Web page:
Population (2020): 10.31 million inhabitants

Total area: 35,603 sq miles, including the archipelagos of Madeira and the Azores

International airports: There are 10 international airports in Portugal and the largest ones are in Lisbon, Porto, and Faro. In addition, there are more than 30 airfields throughout the country.

Main cities: Lisbon, Porto, Coimbra, and Lagos

Time zone: UTC (WET); UTC−1 (Atlantic/Azores)

Fun fact about Portugal: The origin of Japanese tempura is actually attributed to Portuguese traders!  

Portugal Travel Guide – Top places to visit in Portugal

With incredible landscapes ranging from paradisiacal beaches and green lush forests to numerous historical landmarks and royal palaces, a visit to Portugal is sure to please all tastes. So, next, we will talk about some of Portugal’s main tourist attractions that you will surely love to visit.  

Lisbon at Sunset - Lisbon in Winter
Lisbon Bridge
Lisbon at dusk
Landscape Comporta Portugal Day trips - PORTUGAL TRAVEL GUIDE
Belem Tower


Exploring Lisbon

The capital of Portugal is usually the starting point of most Portugal itineraries. Despite its modest size, the Portuguese capital offers a diverse choice of activities and tourist sites.

Actually, Lisbon has piqued the interest of a wide range of people, particularly digital nomads. This is mostly because it combines inventive co-working spaces, fashionable bars, and many alternatives for all tastes.

Besides its status as a cosmopolitan city, Lisbon has also attracted visitors for its history which can be seen all over town. For instance, Praça do Comércio in Lisbon’s major landmark sitting right by the Tagus River, the great pride of the Lisboans! It is worth visiting and taking good pictures!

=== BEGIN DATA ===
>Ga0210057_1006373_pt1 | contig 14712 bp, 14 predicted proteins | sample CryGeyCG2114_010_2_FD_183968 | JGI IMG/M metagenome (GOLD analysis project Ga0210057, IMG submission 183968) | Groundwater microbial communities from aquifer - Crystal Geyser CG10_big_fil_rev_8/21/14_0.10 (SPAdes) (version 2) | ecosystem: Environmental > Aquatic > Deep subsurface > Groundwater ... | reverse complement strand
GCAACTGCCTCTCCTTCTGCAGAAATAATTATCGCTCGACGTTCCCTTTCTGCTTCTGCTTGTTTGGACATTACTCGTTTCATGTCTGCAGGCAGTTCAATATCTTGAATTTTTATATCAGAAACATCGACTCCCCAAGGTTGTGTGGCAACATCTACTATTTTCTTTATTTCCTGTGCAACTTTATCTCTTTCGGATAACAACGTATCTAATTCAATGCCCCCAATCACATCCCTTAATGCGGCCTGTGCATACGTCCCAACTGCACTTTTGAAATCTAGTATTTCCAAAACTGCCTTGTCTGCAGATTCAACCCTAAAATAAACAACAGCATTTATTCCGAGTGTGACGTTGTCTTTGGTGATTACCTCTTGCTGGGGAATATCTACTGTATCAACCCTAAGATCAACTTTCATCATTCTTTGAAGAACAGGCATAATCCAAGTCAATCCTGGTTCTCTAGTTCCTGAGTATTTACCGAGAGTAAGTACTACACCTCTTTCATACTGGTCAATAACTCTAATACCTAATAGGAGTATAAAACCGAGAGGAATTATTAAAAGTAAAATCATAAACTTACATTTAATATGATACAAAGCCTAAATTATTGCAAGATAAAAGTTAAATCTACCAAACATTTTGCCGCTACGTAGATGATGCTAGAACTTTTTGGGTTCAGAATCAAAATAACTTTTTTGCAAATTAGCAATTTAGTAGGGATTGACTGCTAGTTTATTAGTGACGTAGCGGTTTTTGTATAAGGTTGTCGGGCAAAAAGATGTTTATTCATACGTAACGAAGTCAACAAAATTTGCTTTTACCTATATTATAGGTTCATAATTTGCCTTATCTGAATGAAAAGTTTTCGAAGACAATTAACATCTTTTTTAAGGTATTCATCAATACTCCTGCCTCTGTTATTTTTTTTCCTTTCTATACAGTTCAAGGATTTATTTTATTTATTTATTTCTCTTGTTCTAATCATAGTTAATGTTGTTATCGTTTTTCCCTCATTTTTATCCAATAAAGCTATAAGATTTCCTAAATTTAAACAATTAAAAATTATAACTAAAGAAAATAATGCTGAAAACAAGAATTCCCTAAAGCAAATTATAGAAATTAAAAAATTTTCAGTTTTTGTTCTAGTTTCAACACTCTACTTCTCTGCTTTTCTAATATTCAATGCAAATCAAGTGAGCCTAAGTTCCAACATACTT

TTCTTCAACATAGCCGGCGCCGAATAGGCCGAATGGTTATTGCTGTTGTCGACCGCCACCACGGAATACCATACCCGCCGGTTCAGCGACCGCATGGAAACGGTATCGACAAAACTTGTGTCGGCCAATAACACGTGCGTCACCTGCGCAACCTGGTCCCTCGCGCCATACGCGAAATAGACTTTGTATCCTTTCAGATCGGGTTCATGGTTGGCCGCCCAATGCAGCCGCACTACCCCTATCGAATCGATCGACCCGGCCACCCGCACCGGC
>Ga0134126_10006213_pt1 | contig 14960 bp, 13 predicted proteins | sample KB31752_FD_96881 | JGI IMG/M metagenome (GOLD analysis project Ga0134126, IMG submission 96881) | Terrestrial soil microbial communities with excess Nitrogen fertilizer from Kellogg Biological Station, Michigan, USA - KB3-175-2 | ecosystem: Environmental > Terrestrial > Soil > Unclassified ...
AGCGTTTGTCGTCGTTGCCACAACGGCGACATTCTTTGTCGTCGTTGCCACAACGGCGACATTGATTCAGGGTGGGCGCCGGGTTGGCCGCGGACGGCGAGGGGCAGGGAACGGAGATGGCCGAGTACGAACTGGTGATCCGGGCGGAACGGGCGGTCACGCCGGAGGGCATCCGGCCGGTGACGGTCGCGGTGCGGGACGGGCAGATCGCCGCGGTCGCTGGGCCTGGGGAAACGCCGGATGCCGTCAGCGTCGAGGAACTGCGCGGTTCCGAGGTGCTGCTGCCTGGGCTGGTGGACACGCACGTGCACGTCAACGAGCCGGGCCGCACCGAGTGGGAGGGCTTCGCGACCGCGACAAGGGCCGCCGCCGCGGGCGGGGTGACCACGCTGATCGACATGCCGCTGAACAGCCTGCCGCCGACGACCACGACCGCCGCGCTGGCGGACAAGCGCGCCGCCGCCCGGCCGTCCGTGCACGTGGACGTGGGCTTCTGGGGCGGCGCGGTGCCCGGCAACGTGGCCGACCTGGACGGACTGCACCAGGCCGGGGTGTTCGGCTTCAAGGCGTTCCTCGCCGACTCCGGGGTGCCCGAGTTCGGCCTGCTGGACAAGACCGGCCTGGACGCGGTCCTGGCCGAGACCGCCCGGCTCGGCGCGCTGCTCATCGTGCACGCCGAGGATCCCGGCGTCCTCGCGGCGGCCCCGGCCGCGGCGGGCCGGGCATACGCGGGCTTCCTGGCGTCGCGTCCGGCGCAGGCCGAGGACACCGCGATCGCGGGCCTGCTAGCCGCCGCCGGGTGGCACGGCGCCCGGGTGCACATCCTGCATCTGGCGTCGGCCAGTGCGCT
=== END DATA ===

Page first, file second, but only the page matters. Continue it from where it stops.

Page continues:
The Mosteiro dos Jerônimos is at the top of any list of attractions in Lisbon, right next to the Belem Tower. Also, Lisbon is well-known for its thriving nightlife and for being such a vibrant city. The attractions of Lisbon are rich in culture, color, and a sense of individuality.

Graffiti walls, which can be found all around the city, are a prime illustration of such uniqueness.  

Read more about Lisbon (Portugal Travel Guide)


Traveling to Porto

Further north in Portugal is Porto, Portugal’s second-largest city. Famous for its wine and codfish, the city has much more to offer.

Driving from Lisbon to Porto makes an amazing 10 days cultural road trip itinerary with many interesting stops along the way.

The Ribeira is a major attraction in the city. There you can see the typical old Portugal with its colorful houses on the banks of the Douro River.

It is also possible to take a boat trip on the river and pass over the bridges that connect Porto to the neighboring Vila Nova de Gaia.

The Torre dos Clérigos is another famous landmark in the historic center. You can climb to the top of it and have an incredible view of the city.